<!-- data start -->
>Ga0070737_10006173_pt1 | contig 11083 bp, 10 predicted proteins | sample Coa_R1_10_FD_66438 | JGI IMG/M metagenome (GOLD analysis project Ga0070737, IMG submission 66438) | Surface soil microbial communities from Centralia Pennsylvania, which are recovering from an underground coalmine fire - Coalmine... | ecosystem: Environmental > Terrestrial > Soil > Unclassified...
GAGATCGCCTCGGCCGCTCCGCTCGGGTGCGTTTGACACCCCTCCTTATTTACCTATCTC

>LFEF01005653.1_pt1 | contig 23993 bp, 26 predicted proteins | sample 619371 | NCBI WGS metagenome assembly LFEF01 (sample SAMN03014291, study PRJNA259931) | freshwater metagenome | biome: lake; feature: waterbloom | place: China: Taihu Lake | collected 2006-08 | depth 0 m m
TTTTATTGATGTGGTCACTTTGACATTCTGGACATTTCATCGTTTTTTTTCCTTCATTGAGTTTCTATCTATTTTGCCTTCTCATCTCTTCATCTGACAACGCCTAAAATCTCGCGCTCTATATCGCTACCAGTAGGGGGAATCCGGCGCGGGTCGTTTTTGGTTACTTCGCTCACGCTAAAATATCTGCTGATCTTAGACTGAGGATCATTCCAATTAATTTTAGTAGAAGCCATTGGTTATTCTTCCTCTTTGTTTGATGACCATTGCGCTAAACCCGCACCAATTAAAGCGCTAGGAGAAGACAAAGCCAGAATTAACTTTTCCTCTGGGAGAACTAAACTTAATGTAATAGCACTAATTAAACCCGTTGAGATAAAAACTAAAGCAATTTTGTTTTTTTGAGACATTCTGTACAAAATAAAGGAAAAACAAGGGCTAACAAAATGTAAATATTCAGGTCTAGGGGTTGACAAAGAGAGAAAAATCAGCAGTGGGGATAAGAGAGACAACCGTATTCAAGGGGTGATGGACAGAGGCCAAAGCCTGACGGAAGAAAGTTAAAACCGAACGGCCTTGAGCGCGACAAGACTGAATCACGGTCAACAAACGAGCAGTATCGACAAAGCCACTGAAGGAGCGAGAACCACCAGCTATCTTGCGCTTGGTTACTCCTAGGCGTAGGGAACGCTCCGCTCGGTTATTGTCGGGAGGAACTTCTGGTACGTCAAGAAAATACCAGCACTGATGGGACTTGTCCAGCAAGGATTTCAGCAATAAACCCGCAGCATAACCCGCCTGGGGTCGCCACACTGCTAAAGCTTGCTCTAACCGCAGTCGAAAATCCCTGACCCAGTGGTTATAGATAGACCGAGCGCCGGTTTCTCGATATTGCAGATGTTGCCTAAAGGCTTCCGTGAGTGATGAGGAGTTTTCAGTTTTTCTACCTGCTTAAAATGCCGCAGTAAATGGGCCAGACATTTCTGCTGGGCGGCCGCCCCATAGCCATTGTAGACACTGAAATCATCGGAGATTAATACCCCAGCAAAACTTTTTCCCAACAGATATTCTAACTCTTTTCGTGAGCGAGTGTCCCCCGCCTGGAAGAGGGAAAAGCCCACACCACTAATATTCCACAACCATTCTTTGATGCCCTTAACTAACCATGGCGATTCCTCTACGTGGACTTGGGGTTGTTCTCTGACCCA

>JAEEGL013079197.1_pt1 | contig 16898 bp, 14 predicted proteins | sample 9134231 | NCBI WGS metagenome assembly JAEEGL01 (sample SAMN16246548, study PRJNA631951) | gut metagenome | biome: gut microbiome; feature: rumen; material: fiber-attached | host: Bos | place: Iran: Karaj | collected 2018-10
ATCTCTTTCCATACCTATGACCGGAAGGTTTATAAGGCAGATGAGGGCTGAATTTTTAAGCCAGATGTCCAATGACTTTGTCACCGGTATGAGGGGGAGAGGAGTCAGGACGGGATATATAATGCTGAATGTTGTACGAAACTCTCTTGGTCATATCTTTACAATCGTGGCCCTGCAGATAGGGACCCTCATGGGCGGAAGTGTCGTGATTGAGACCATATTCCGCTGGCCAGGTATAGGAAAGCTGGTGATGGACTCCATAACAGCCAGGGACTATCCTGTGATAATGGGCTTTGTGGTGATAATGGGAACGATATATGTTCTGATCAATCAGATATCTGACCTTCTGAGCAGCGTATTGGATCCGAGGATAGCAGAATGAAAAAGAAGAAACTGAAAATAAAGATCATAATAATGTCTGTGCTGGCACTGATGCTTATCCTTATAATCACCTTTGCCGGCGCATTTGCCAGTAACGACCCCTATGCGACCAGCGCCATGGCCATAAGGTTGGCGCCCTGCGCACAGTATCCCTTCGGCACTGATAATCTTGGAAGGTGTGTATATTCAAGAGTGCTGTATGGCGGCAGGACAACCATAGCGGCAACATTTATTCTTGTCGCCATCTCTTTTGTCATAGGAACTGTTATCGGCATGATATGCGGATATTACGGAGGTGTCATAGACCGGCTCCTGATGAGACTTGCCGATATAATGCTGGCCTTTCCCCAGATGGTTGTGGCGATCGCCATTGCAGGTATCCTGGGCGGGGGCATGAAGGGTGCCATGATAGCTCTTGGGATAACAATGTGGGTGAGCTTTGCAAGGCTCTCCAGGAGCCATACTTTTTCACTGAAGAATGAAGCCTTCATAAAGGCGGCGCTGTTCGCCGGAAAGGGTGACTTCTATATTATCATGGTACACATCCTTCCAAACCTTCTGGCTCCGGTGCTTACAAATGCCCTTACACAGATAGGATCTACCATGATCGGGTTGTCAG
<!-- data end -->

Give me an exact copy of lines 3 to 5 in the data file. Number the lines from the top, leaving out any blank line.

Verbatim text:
>LFEF01005653.1_pt1 | contig 23993 bp, 26 predicted proteins | sample 619371 | NCBI WGS metagenome assembly LFEF01 (sample SAMN03014291, study PRJNA259931) | freshwater metagenome | biome: lake; feature: waterbloom | place: China: Taihu Lake | collected 2006-08 | depth 0 m m
TTTTATTGATGTGGTCACTTTGACATTCTGGACATTTCATCGTTTTTTTTCCTTCATTGAGTTTCTATCTATTTTGCCTTCTCATCTCTTCATCTGACAACGCCTAAAATCTCGCGCTCTATATCGCTACCAGTAGGGGGAATCCGGCGCGGGTCGTTTTTGGTTACTTCGCTCACGCTAAAATATCTGCTGATCTTAGACTGAGGATCATTCCAATTAATTTTAGTAGAAGCCATTGGTTATTCTTCCTCTTTGTTTGATGACCATTGCGCTAAACCCGCACCAATTAAAGCGCTAGGAGAAGACAAAGCCAGAATTAACTTTTCCTCTGGGAGAACTAAACTTAATGTAATAGCACTAATTAAACCCGTTGAGATAAAAACTAAAGCAATTTTGTTTTTTTGAGACATTCTGTACAAAATAAAGGAAAAACAAGGGCTAACAAAATGTAAATATTCAGGTCTAGGGGTTGACAAAGAGAGAAAAATCAGCAGTGGGGATAAGAGAGACAACCGTATTCAAGGGGTGATGGACAGAGGCCAAAGCCTGACGGAAGAAAGTTAAAACCGAACGGCCTTGAGCGCGACAAGACTGAATCACGGTCAACAAACGAGCAGTATCGACAAAGCCACTGAAGGAGCGAGAACCACCAGCTATCTTGCGCTTGGTTACTCCTAGGCGTAGGGAACGCTCCGCTCGGTTATTGTCGGGAGGAACTTCTGGTACGTCAAGAAAATACCAGCACTGATGGGACTTGTCCAGCAAGGATTTCAGCAATAAACCCGCAGCATAACCCGCCTGGGGTCGCCACACTGCTAAAGCTTGCTCTAACCGCAGTCGAAAATCCCTGACCCAGTGGTTATAGATAGACCGAGCGCCGGTTTCTCGATATTGCAGATGTTGCCTAAAGGCTTCCGTGAGTGATGAGGAGTTTTCAGTTTTTCTACCTGCTTAAAATGCCGCAGTAAATGGGCCAGACATTTCTGCTGGGCGGCCGCCCCATAGCCATTGTAGACACTGAAATCATCGGAGATTAATACCCCAGCAAAACTTTTTCCCAACAGATATTCTAACTCTTTTCGTGAGCGAGTGTCCCCCGCCTGGAAGAGGGAAAAGCCCACACCACTAATATTCCACAACCATTCTTTGATGCCCTTAACTAACCATGGCGATTCCTCTACGTGGACTTGGGGTTGTTCTCTGACCCA

>JAEEGL013079197.1_pt1 | contig 16898 bp, 14 predicted proteins | sample 9134231 | NCBI WGS metagenome assembly JAEEGL01 (sample SAMN16246548, study PRJNA631951) | gut metagenome | biome: gut microbiome; feature: rumen; material: fiber-attached | host: Bos | place: Iran: Karaj | collected 2018-10